Ukraine's Nuclear Flash PointRoundup
tags: nuclear weapons, Russia, Ukraine
Michael T. Klare, The Nation’s defense correspondent, is professor emeritus of peace and world-security studies at Hampshire College and senior visiting fellow at the Arms Control Association in Washington, D.C. Most recently, he is the author of All Hell Breaking Loose: The Pentagon’s Perspective on Climate Change.
Until very recently, the prospect of nuclear weapons use by a major nuclear power has appeared relatively remote, enabling other issues—terrorism, climate change, Covid—to dominate the global agenda. But that period of relative immunity to Armageddon has drawn to a close and we have entered a New Nuclear Era, in which the risk of nuclear weapons use by the major powers has reemerged as a daily fact of life. We may yet escape their use and the resulting human catastrophe, but only if we oppose the nuclearization of world affairs with the same vigor and determination as has been devoted to overcoming the climate crisis.
During the Cold War, of course, the threat of nuclear weapons use was ever present. Any major clash between the superpowers—say, over Berlin or Cuba—was assumed to harbor a potential for rapid escalation from non-nuclear, “conventional” conflict to nuclear war. After the cuban missile crisis of 1962, in which a nuclear conflagration was barely avoided, the United States and the Soviet Union tried to avoid actions that might lead to a direct clash between them, but both continued to enhance the destructive potential of their respective thermonuclear arsenals. Only with the end of the Cold War and the dissolution of the Soviet Union did the threat of instant annihilation cease being a constant global worry.
In the years following the Cold War, the prospect of a nuclear exchange between the major powers largely disappeared from the agendas of international policy-makers. That does not mean that the danger of nuclear weapons use disappeared entirely: Both the United States and Russia engaged in the continuous modernization of their atomic arsenals; China, India, Israel, and Pakistan expanded their stockpiles; and the US and North Korea exchanged some harsh nuclear threats. But few outside of the military and a small specialist community paid much attention to these developments and the persistent dread of nuclear annihilation—so widespread during the Cold War era—largely evaporated.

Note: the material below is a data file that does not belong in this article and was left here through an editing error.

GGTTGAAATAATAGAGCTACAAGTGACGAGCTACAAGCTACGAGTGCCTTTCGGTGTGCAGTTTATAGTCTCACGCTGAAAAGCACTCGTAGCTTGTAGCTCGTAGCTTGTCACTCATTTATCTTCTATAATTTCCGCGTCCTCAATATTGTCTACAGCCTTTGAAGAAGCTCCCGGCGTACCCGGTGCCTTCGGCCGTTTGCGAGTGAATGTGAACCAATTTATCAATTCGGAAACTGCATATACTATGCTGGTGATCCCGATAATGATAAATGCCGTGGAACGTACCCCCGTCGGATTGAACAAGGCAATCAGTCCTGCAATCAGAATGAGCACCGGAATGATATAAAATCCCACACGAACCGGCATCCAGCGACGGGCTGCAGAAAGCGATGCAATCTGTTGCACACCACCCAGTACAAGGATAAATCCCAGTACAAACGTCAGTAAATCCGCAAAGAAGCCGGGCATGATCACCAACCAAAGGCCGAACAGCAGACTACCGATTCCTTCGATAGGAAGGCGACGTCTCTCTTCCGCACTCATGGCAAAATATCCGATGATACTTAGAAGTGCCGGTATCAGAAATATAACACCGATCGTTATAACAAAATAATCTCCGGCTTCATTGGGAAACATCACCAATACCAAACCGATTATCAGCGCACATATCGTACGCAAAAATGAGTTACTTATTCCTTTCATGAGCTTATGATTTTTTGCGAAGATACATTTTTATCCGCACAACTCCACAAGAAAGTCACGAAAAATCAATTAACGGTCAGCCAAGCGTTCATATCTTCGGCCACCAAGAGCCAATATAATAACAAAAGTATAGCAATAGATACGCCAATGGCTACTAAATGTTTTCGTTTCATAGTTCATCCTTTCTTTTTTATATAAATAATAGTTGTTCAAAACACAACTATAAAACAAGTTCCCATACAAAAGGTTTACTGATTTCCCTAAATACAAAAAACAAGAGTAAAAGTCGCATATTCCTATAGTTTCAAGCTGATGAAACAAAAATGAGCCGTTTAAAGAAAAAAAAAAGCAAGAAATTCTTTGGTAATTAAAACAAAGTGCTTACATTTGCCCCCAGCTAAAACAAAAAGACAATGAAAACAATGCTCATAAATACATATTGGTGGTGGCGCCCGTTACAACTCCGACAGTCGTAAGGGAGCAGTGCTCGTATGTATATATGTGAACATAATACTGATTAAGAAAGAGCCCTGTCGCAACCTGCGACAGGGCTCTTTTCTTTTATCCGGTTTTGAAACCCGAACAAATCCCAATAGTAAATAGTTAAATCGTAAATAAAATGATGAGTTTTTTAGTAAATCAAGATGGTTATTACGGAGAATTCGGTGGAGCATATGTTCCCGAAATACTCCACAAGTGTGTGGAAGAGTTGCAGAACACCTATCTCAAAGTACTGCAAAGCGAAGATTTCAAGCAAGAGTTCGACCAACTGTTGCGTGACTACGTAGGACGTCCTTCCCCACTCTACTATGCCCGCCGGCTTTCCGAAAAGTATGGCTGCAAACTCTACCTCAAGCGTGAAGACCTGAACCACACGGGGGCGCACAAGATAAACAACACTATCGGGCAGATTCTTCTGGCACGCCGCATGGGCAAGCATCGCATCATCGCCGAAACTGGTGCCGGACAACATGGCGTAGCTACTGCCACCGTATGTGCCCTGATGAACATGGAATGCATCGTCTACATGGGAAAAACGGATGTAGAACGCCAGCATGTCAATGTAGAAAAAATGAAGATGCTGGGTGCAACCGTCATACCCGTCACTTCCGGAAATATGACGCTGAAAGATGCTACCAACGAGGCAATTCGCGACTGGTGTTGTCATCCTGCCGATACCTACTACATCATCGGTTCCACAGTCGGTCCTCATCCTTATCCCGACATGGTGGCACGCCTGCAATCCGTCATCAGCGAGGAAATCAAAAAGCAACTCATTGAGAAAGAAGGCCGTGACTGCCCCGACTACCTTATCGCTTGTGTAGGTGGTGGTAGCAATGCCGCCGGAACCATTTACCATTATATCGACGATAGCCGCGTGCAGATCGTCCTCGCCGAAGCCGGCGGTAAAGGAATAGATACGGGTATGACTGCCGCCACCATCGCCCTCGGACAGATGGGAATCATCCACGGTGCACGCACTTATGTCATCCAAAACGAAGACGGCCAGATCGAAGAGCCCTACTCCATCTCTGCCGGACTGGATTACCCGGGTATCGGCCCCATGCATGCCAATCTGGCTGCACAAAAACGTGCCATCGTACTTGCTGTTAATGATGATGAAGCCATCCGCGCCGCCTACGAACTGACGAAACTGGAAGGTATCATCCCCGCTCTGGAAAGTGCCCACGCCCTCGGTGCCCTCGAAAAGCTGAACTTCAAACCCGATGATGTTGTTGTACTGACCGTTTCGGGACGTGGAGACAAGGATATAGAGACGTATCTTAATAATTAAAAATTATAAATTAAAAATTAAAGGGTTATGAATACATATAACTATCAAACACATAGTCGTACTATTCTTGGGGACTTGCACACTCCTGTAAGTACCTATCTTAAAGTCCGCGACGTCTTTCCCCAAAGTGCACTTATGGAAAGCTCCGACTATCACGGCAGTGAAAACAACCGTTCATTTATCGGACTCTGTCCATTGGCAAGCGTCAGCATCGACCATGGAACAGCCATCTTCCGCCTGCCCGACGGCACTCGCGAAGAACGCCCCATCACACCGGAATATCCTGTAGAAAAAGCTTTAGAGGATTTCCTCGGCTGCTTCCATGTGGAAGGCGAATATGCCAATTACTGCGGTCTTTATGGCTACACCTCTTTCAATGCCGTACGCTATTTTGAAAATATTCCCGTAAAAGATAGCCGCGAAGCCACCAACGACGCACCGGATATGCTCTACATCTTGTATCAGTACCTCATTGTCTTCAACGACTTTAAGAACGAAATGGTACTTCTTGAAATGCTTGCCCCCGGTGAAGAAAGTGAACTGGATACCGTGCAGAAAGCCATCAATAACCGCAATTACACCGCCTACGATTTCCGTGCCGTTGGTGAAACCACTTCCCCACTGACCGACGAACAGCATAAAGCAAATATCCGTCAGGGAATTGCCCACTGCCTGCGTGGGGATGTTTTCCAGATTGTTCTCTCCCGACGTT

With Russia’s invasion of Ukraine, however, all that has changed. We have now entered a period in which the deliberate use of nuclear weapons is again a distinct possibility, and every clash between the major powers carries the risk of nuclear escalation.
The conditions that made this transformation possible—including a renewed emphasis on nuclear war-fighting among the major powers—have been in place for several years, but the decisive shift was propelled by Russian President Vladimir Putin’s multiple threats to employ nuclear weapons against any other state that attempt to impede his drive to subjugate Ukraine.
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